By kla8040
  • 460


    Democritus said that all things originate from tiny, invisible particles, which he called atoms. His ideas were ignored. 460 B.C
  • Antoine Lavoisier

    Lavoisier- father of modern chemistry, also an eminent physiologist. He clarified the concept of an element as a simple substance that could not be broken down by any known substance that could not be broken down by any known method of chemical analysis, and he also devised a theory of the formation of chemical compunds from elements.
  • Law of Conservation of Mass

    The Law of Conservation of Mass states that in a chemical reaction, the mass of the products equals the mass of the reactants and that matter is neither created nor destroyed by Antoine Lavoisier
  • Dalton's Atomic Theory

    Dalton's Atomic Theory
    All matter is composed of atoms, atoms cannot be made nor destroyed, all atoms of the same elements are identical, and different elements have different types of atoms.
  • John Dalton

    John Dalton
    One of Dalton's discovery, which he made in 1804, which showed that if two elements have more than one combination, then weight amounts of one of them belonging to unchanging amount of the second one are staying in relations of small integers.
  • Dmitri Mendeleev

    Mendeleev is best known for his work on the periodic table; arranging the 63 known elements into a Periodic Table based on atomic mass/ His first Periodic Table was compiled on the basis of arranging the elements in ascending order of atomic weight and grouping them by similarity of properties. He predicted the existence and properties of new elements and pointed out accepted atomic weights that were wrong.
  • James Chadwick

    Chadwick made a fundamental discovery in the domain of nuclear science: he proved the existence of neutrons - elementary particles devoid of any electrical charge. In contrast with the helium nuclei which are charged, and therefore repelled by the considerable electrical forces present in the nuclei of heavy atoms, this new tool in atomic disintegration need not overcome any electric barrier and is capable of penetrating and splitting the nuclei of even the heaviest elements.
  • J.J. Thompson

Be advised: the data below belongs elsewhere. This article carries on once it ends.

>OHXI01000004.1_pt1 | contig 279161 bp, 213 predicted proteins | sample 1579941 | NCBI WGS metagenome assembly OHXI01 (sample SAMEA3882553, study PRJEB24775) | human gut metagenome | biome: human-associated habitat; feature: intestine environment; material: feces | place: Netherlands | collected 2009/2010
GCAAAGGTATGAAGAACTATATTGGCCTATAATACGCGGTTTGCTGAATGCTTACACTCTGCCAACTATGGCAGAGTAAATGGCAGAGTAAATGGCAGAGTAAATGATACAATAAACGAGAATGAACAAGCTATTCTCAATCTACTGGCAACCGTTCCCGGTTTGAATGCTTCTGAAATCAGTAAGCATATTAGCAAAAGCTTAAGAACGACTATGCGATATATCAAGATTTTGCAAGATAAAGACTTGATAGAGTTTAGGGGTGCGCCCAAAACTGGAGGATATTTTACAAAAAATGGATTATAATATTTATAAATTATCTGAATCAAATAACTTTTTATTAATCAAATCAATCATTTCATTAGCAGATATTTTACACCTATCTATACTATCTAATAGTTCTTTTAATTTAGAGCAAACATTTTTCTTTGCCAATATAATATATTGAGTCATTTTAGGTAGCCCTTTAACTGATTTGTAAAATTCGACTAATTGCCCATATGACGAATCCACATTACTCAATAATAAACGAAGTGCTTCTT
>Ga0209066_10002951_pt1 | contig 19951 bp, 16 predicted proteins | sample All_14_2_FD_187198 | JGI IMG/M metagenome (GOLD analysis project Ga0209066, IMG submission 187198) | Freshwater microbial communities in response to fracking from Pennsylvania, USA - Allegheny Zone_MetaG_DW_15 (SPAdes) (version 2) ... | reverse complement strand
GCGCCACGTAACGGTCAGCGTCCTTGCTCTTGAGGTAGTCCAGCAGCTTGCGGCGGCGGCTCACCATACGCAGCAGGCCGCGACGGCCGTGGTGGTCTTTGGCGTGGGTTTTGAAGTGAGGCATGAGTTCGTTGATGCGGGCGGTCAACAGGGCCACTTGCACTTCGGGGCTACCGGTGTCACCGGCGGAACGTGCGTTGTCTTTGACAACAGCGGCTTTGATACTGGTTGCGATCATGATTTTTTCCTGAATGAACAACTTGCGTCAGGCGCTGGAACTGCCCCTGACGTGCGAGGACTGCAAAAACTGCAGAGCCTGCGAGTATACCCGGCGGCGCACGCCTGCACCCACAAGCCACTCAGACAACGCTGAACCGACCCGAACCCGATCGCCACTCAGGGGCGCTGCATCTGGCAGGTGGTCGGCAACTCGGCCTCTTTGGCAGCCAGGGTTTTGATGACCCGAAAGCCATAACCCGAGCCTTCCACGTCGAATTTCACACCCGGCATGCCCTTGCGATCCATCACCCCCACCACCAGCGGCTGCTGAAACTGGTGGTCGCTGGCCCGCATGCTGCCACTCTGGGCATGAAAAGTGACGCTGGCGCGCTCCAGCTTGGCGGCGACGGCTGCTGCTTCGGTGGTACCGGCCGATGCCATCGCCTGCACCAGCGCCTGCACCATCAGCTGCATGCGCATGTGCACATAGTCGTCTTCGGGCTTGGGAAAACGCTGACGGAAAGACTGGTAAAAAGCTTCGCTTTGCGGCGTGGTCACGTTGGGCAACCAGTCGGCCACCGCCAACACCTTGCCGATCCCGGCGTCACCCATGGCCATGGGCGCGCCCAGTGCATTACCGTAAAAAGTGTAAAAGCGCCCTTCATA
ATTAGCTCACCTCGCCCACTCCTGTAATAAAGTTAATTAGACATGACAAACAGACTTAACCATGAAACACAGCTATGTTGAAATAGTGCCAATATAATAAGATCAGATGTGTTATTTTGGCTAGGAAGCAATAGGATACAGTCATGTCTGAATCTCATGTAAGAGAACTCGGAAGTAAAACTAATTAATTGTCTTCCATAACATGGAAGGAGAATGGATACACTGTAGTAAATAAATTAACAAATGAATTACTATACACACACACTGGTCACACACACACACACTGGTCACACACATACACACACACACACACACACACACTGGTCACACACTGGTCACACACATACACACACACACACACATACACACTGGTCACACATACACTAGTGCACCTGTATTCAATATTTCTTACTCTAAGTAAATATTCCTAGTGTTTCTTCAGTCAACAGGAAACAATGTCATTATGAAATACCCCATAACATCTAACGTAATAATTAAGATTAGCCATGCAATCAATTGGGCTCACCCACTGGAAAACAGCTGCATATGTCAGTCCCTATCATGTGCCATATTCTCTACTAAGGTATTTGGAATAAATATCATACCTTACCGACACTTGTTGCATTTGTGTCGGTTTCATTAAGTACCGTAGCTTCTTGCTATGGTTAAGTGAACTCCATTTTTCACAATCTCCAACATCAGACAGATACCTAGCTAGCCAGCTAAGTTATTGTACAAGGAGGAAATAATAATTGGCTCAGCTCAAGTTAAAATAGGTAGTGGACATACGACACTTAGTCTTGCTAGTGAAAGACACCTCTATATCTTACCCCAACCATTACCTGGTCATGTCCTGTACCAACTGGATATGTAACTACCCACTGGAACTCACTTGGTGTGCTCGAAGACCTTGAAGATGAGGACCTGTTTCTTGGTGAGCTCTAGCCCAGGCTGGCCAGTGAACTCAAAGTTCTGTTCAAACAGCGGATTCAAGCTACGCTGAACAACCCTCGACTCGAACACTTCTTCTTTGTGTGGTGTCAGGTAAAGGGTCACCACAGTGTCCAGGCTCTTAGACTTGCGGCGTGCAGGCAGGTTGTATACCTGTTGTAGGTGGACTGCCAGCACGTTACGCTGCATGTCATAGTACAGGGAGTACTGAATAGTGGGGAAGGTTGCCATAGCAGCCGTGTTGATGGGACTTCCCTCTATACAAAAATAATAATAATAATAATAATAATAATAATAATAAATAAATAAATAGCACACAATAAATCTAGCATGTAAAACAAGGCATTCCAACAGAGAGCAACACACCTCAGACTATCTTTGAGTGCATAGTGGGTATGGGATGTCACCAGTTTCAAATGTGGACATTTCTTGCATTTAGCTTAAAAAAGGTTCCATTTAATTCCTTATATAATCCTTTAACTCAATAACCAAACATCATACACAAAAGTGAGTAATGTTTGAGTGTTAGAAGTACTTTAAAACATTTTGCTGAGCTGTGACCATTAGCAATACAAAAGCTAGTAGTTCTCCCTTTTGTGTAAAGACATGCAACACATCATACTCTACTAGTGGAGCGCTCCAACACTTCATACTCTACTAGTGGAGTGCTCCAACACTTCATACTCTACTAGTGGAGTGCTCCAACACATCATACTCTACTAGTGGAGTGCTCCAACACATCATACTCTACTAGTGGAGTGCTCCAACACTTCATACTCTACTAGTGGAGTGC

J.J discovered the electron and proposed a model for the structure of the atom. He knew that electrons had a negative charge and thought matter must have a positive charge. He became a physicist by default.
  • Cathode RAy Tube

    The first ctr was invented by Karl Ferdinand Braun. A cathode is a terminal or electrode at which electrons enter a system, such as an electrolytic cell or an electron tube. A cathode ray is a stream of electrons leaving the negative electrode in a discharge tube or emitted by a heated filament in certain electron tubes. A cathode ray tube is a specialized vacuum tube in which images are produced when an electron beam strikes a phophorescent surface.
  • Electron Cloud Model

    The electron cloud model is an atom model wherein electrons are no longer depicted as particles moving around the nucleus in a fixed orbit. Instead, as a quantum mechanically-influenced model, we shouldn’t know exactly where they are, and hence describe their probable location around the nucleus only as an arbitrary ‘cloud’.
  • Plum Pudding Model

    An atom model proposed by J.J Thomson, he stated that the atom was like plum pudding. That the atom was a solid and massive thing of positive charge dotted with negative charges.
  • Rutherford Model

    Rutherford overturned Thomson's model in 1911 with his well-known gold foil experiment in which he demonstrated that the atom has a tiny, massive nucleus. Rutherford designed an experiment to use the alpha particles emitted by a radioactive element as probes to the unseen world of atomic structure
  • Henry Mosely

    In 1913, Moseley observed and measured the X-ray spectra of various chemical elements (mostly metals) that were found by the method of diffraction through crystals. This was a pioneering use of the method of X-ray spectroscopy in physics, using Bragg's diffraction law to determine the X-ray wavelengths. Moseley discovered a systematic mathematical relationship between the wavelengths of the X-rays produced and the atomic numbers of the metals that were used as the targets in X-ray tubes.
  • Neils Bohr

    In 1922, Bohr was awarded the Nobel Prize in physics "for his services in the investigation of the structure of atoms and of the radiation emanating from them. The award recognized his early leading work in the emerging field of quantum mechanics.
  • Erwin Shrodinger

    In January 1926, Schrödinger published in Annalen der Physik the paper "Quantisierung als Eigenwertproble" on wave mechanics and presented what is now known as the Schrödinger equation.